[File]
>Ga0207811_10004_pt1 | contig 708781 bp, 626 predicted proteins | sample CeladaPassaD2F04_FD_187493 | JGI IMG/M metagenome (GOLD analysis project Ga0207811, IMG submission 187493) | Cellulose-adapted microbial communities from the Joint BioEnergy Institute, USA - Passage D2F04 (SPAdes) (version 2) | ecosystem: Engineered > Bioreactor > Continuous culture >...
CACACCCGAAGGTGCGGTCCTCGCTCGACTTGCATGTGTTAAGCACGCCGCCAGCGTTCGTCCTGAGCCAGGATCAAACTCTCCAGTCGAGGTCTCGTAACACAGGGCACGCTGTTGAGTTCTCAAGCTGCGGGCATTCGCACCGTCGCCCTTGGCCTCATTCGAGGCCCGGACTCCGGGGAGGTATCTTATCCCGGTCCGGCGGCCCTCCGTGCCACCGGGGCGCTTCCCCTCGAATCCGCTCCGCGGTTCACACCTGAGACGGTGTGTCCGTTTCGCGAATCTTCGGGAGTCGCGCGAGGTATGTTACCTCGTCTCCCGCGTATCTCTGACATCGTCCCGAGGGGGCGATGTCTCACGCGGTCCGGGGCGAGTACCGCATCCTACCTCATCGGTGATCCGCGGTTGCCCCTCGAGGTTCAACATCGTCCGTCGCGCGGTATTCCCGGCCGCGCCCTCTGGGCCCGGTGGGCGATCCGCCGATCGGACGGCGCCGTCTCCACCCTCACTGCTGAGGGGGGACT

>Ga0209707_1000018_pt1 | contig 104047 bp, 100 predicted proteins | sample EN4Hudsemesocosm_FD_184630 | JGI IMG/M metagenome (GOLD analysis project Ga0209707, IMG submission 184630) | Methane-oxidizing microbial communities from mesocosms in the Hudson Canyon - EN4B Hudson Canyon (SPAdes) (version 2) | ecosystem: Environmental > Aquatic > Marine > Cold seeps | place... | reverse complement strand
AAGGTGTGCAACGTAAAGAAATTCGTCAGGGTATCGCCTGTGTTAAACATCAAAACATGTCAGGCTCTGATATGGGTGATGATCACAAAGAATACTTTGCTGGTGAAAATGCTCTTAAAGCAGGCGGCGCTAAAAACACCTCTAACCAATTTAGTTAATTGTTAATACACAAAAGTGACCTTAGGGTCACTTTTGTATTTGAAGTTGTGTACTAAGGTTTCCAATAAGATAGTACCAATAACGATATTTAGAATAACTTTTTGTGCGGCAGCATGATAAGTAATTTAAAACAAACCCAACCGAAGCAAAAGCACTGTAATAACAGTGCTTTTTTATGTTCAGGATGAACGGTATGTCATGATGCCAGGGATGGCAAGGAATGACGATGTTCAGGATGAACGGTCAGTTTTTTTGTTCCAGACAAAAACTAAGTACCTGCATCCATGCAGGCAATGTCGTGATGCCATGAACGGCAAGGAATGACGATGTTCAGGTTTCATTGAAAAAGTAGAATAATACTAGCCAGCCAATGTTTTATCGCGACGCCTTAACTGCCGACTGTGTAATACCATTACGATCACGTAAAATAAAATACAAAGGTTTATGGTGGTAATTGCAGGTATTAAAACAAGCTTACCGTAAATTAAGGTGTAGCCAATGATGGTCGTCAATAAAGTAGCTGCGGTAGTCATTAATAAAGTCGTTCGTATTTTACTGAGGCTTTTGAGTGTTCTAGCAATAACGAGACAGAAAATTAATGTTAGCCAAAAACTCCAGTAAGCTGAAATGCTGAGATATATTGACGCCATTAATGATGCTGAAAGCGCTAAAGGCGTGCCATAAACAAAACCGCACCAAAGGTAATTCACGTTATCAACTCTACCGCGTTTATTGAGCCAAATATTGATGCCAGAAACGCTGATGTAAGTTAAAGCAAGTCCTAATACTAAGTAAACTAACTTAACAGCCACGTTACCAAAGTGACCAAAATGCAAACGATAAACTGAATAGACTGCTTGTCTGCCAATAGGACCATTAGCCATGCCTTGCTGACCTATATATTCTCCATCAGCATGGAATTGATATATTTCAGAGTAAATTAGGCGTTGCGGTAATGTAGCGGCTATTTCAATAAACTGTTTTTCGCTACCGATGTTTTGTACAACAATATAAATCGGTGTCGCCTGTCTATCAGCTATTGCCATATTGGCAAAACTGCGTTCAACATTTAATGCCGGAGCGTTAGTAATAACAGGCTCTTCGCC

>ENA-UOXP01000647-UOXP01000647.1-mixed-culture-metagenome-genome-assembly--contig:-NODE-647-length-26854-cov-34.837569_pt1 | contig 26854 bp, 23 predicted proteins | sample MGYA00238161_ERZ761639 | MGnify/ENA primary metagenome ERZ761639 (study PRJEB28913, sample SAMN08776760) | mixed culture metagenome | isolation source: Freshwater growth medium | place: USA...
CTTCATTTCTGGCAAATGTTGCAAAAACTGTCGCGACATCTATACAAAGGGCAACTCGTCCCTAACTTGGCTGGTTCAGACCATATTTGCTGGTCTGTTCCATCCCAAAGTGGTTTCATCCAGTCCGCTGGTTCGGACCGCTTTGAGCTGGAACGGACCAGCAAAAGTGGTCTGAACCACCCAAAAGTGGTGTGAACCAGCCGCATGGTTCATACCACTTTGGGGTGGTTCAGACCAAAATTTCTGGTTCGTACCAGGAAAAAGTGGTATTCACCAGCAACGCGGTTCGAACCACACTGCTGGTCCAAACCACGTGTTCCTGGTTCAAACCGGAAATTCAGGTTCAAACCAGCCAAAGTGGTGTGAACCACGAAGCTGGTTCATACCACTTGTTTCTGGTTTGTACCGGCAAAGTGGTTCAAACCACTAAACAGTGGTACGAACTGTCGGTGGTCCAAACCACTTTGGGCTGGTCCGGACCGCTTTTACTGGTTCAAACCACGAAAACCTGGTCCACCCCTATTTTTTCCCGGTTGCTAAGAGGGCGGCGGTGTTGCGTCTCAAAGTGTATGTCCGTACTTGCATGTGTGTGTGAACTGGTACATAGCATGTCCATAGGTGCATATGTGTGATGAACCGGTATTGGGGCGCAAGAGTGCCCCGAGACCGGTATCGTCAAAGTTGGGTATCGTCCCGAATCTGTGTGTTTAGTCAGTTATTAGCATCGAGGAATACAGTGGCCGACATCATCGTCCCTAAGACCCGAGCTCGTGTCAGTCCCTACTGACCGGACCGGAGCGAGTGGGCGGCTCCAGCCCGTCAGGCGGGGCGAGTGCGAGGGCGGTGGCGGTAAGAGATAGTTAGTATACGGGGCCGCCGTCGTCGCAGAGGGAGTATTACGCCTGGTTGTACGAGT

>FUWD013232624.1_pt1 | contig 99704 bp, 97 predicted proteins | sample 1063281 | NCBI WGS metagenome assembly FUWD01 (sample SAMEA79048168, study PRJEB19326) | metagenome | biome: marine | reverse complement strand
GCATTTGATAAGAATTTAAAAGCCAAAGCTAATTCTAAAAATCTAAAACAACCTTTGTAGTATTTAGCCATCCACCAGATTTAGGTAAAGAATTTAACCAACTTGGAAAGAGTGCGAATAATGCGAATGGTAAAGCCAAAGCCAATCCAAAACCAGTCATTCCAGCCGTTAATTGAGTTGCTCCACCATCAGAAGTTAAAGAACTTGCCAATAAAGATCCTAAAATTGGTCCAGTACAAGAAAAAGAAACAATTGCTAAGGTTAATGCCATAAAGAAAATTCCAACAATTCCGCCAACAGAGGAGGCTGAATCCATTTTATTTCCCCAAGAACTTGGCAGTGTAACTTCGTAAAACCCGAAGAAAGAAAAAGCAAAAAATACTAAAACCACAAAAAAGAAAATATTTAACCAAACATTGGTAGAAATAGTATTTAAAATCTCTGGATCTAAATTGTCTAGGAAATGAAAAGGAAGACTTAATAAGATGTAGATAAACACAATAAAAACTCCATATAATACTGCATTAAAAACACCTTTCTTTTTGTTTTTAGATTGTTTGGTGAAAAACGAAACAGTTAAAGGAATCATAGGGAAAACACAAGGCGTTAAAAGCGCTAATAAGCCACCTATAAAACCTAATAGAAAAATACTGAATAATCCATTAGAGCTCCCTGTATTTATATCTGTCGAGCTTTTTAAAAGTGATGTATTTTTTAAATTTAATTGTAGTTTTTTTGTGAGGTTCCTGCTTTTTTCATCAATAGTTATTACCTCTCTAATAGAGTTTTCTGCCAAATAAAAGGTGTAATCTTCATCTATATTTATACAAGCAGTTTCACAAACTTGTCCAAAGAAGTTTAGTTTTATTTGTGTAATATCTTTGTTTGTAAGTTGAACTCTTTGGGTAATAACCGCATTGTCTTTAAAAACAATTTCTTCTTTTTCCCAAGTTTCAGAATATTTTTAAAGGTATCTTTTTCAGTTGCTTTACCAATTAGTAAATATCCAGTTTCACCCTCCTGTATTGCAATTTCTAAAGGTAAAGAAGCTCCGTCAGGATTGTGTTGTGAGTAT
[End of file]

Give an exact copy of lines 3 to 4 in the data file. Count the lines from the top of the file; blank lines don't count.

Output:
>Ga0209707_1000018_pt1 | contig 104047 bp, 100 predicted proteins | sample EN4Hudsemesocosm_FD_184630 | JGI IMG/M metagenome (GOLD analysis project Ga0209707, IMG submission 184630) | Methane-oxidizing microbial communities from mesocosms in the Hudson Canyon - EN4B Hudson Canyon (SPAdes) (version 2) | ecosystem: Environmental > Aquatic > Marine > Cold seeps | place... | reverse complement strand
AAGGTGTGCAACGTAAAGAAATTCGTCAGGGTATCGCCTGTGTTAAACATCAAAACATGTCAGGCTCTGATATGGGTGATGATCACAAAGAATACTTTGCTGGTGAAAATGCTCTTAAAGCAGGCGGCGCTAAAAACACCTCTAACCAATTTAGTTAATTGTTAATACACAAAAGTGACCTTAGGGTCACTTTTGTATTTGAAGTTGTGTACTAAGGTTTCCAATAAGATAGTACCAATAACGATATTTAGAATAACTTTTTGTGCGGCAGCATGATAAGTAATTTAAAACAAACCCAACCGAAGCAAAAGCACTGTAATAACAGTGCTTTTTTATGTTCAGGATGAACGGTATGTCATGATGCCAGGGATGGCAAGGAATGACGATGTTCAGGATGAACGGTCAGTTTTTTTGTTCCAGACAAAAACTAAGTACCTGCATCCATGCAGGCAATGTCGTGATGCCATGAACGGCAAGGAATGACGATGTTCAGGTTTCATTGAAAAAGTAGAATAATACTAGCCAGCCAATGTTTTATCGCGACGCCTTAACTGCCGACTGTGTAATACCATTACGATCACGTAAAATAAAATACAAAGGTTTATGGTGGTAATTGCAGGTATTAAAACAAGCTTACCGTAAATTAAGGTGTAGCCAATGATGGTCGTCAATAAAGTAGCTGCGGTAGTCATTAATAAAGTCGTTCGTATTTTACTGAGGCTTTTGAGTGTTCTAGCAATAACGAGACAGAAAATTAATGTTAGCCAAAAACTCCAGTAAGCTGAAATGCTGAGATATATTGACGCCATTAATGATGCTGAAAGCGCTAAAGGCGTGCCATAAACAAAACCGCACCAAAGGTAATTCACGTTATCAACTCTACCGCGTTTATTGAGCCAAATATTGATGCCAGAAACGCTGATGTAAGTTAAAGCAAGTCCTAATACTAAGTAAACTAACTTAACAGCCACGTTACCAAAGTGACCAAAATGCAAACGATAAACTGAATAGACTGCTTGTCTGCCAATAGGACCATTAGCCATGCCTTGCTGACCTATATATTCTCCATCAGCATGGAATTGATATATTTCAGAGTAAATTAGGCGTTGCGGTAATGTAGCGGCTATTTCAATAAACTGTTTTTCGCTACCGATGTTTTGTACAACAATATAAATCGGTGTCGCCTGTCTATCAGCTATTGCCATATTGGCAAAACTGCGTTCAACATTTAATGCCGGAGCGTTAGTAATAACAGGCTCTTCGCC